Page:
Updated
Monday, November 23rd, 2020
Generic selectors
Exact matches only
Search in title
Search in content
Search in posts
Search in pages

Empower Wisconsin | Sept 14, 2020

MADISON — Gov. Tony Evers’ People’s Maps Commission sounds like something from Chairman Mao’s Little Red Book.

Fitting. There are plenty of left leaners on the governor’s “nonpartisan redistricting commission charged with drawing fair, impartial maps” based on 2020 Census population counts. It may be another one of Evers’ endless commissions, but it’s anything but “nonpartisan” or “impartial.”

The Democrat and his liberal pals are still fuming over the maps Republicans created in 2011, after taking control of the Legislature and the governor’s office. In Wisconsin, the Legislature draws up the representation districts and the governor either approves or vetoes them. To the victor belong the spoils. Dems, locked out of the political map-making process, cried “partisan gerrymandering” and screamed the system was rigged. They have been mostly unsuccessful in changing the boundaries through lawsuits.

In January, the governor signed Executive Order #66 creating the Commission following his 2020 State of the State Address.

Of its nine members, four are public employees/teachers. At least three appear to have signed petitions to recall former Republican Gov. Scott Walker. Two are members of the left-wing League of Women Voters. And not a one is under 30.

These are Tony’s People.

Elizabeth Tobias, of Racine, serves as executive assistant to the Racine Unified School District’s superintendent. She signed the Walker recall in 2011.

Ruben Anthony Jr., president and CEO of the Urban League of Greater Madison, worked for 19 years at the state Department of Transportation, becoming a deputy secretary in former Dem Gov. Jim Doyle’s administration. The Middleton resident has donated at least $5,000 to Democrats over the years, according to the Wisconsin Democracy Campaign.

Anthony became the subject of an ethics investigation after he hosted a fundraising event at his home for Doyle in 2005. The guest list included several representatives from engineering firms negotiating a multi-million road-building contract. As the Daily Reporter noted, two of the firms at the soiree joined to form Milwaukee Transportation Partners, the group that ultimately signed an $8 million contract for design and study. Their representatives made contributions to Doyle’s campaigns.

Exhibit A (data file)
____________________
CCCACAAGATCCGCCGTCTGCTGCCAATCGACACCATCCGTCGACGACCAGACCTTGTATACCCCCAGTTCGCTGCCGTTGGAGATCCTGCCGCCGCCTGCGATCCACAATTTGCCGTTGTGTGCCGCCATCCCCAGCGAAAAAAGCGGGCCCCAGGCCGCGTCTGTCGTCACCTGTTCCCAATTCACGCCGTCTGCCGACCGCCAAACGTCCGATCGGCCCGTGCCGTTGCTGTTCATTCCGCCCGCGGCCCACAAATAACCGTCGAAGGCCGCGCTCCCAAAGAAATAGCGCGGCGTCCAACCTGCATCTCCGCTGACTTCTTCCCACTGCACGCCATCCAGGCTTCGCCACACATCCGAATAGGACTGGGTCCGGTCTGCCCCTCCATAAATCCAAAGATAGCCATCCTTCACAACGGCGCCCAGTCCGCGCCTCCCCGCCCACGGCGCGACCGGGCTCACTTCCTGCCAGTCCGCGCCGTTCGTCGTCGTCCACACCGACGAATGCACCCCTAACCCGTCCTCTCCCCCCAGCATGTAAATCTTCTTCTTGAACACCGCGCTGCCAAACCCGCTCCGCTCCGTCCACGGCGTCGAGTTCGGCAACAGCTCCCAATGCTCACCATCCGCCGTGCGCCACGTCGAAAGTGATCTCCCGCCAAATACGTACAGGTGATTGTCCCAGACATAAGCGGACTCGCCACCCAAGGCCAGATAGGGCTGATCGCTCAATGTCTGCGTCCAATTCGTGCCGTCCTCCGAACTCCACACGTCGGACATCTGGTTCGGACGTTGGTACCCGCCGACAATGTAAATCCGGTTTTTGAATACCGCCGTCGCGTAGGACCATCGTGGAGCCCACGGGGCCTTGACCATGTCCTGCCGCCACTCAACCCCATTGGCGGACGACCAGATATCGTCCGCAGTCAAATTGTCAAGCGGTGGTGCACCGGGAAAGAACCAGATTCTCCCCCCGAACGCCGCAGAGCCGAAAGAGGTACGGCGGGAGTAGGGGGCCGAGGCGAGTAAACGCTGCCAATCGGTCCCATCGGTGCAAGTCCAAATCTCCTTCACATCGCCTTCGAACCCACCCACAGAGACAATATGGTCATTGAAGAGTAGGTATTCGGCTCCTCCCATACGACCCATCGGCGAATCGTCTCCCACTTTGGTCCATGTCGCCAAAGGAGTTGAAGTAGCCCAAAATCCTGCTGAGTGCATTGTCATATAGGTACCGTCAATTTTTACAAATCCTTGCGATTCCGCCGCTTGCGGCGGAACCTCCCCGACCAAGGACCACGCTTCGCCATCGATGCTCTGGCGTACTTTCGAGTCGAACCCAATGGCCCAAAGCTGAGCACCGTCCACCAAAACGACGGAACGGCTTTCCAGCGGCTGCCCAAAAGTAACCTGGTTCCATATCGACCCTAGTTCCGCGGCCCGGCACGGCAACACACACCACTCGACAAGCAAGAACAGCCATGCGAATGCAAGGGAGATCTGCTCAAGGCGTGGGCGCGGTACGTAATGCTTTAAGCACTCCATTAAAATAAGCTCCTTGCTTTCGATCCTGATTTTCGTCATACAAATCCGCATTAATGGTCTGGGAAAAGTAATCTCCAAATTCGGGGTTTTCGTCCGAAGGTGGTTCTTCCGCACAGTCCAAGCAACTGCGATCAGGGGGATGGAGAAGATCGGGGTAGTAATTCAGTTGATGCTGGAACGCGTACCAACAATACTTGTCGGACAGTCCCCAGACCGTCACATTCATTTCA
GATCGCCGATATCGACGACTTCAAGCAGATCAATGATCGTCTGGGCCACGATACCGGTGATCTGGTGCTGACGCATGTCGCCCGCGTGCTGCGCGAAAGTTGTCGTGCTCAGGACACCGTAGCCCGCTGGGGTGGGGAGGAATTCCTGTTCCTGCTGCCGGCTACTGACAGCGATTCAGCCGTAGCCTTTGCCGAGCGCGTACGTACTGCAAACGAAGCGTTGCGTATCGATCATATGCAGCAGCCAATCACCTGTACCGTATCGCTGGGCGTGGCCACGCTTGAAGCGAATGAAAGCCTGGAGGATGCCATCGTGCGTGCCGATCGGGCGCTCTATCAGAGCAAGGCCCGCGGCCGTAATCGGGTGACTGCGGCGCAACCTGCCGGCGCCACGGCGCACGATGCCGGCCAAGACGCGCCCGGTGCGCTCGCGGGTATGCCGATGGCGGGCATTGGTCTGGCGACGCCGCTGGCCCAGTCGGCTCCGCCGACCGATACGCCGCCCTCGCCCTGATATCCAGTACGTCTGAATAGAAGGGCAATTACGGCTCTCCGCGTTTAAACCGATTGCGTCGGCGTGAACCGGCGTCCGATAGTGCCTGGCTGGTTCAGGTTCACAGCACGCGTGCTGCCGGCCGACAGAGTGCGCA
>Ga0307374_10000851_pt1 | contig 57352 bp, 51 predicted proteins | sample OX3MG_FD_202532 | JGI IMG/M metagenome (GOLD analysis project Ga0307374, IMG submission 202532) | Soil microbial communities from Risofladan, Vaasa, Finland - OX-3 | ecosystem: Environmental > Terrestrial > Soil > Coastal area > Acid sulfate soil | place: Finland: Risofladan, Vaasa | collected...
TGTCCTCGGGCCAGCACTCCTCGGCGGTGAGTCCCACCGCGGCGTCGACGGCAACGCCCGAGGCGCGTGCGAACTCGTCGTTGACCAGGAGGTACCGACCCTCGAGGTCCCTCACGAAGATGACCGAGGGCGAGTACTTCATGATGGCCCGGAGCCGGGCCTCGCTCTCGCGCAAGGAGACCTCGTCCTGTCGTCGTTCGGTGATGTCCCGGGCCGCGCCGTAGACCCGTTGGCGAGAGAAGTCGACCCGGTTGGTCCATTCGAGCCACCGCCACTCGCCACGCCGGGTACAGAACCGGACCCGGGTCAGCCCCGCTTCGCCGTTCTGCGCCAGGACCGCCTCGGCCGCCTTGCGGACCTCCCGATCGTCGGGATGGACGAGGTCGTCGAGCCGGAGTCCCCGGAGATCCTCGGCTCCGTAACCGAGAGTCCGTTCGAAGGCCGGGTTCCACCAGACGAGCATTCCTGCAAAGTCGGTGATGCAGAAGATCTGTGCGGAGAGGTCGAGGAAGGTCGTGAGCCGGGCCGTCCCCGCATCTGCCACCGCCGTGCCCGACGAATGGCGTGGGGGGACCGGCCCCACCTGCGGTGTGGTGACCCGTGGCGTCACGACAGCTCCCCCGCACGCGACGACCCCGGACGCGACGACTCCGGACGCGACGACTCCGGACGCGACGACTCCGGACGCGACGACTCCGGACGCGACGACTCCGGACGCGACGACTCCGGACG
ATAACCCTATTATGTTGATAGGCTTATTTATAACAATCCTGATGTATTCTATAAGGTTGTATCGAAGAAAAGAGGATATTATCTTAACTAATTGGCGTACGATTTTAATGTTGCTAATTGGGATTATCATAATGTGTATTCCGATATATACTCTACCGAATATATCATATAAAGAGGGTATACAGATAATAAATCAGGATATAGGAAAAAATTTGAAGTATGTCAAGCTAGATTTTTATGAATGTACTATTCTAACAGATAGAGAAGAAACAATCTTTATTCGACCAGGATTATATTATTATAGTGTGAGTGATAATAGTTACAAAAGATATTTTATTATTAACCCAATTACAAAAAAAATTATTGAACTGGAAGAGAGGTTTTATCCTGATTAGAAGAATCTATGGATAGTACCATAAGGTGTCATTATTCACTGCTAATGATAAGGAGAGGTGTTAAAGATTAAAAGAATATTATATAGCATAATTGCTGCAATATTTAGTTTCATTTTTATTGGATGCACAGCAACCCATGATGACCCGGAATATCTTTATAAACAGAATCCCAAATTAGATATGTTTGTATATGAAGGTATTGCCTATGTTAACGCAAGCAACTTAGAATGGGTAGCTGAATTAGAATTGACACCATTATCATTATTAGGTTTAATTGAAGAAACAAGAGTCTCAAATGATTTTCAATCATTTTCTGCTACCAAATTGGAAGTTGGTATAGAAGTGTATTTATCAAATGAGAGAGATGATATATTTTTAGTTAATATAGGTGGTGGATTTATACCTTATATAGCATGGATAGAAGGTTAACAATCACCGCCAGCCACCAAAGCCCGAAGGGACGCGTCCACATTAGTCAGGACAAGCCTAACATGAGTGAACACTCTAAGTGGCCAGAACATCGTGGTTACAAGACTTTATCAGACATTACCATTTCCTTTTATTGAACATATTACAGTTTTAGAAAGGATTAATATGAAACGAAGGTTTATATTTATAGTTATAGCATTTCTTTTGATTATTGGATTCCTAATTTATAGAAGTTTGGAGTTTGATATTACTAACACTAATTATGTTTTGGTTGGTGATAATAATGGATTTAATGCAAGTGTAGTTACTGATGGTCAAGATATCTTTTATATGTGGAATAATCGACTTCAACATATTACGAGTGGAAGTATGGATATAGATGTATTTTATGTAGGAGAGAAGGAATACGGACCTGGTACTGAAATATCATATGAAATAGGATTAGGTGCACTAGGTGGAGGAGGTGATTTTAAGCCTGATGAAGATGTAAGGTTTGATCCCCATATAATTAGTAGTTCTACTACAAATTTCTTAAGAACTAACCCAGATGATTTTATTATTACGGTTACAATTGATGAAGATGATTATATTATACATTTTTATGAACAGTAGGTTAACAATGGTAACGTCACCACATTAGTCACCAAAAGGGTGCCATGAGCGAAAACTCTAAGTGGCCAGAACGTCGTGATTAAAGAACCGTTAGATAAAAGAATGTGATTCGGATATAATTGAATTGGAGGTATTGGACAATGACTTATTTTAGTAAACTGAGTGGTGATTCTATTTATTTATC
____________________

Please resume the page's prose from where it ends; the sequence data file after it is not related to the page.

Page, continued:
The Wisconsin Ethics Board found no wrongdoing.

“While it may seem objectionable to some that a state official would organize and sponsor a fund-raiser and invite to that fund-raiser individuals who do business with the state agency with which the official is associated, Wisconsin statutes do not prohibit or restrict that practice,” Ethics Board Chairman James Morgan said in a statement.

Annemarie McClellan, of Menomonie, retired, is co-president of her local chapter of the League of Women Voters. While the group is listed as nonpartisan under IRS nonprofit designations, it has been widely criticized for advocating for left-leaning policies.

“The League’s current platform supports tax-and-spend policies, government-run healthcare, a wide range of increased welfare handouts, a ban on certain low-priced handguns, and support for international organizations including the International Criminal Court to which even the liberal Obama administration did not cede U.S. sovereignty,” according to Influence Watch.  The League has filed several election-related lawsuits — from legal challenges to the current district maps to litigation demanding state elections officials break Wisconsin law and not remove tens of thousands of voters suspected of moving from the state’s voter rolls.

Christopher Ford, of Whitefish Bay, is an emergency physician. He appears to have signed the Walker recall petition.

Benjamin Rangel is a high school government and history teacher in Milwaukee and managing editor of Bridge the City, a leftist activist group specializing in podcasts featuring Wisconsin liberals.

Susan Ranft, of Wauwatosa, is vice president of Global Human Resources for Manpower Group. She contributed $150 to the campaign of State Rep. Robin Vining (D-Wauwatosa) in 2018, according to campaign records.

Melissa Prentice, of Sheboygan, is a librarian and public services manager for the city of Sheboygan at Mead Public Library. Prentice serves her local chapter of the League of Women Voters. She, too, has donated money to Dems, including  $125.25 to Kyle Welton, a candidate for Senate in 2018, according to campaign finance records.

Jason Bisonette, Dean of students for a small K-12 tribal school on the Lac Courte Oreilles Ojibwe reservation, apparently signed the Walker recall petition.

Anthony Phillips, of Appleton, is a physician with Theda Care Hematology and Oncology. He’s donated some $6,000 to GOP candidates, according to campaign finance records. Contributions include $850 in 2018 to state Senate President Roger Roth (R-Appleton).  But Phillips is all in on the redistricting reform train. He has been involved with Fair Maps Wisconsin and Voters First WI.

Evers loses, open government wins

Evers loses, open government wins


November 19th, 2020

Evers loses, open government wins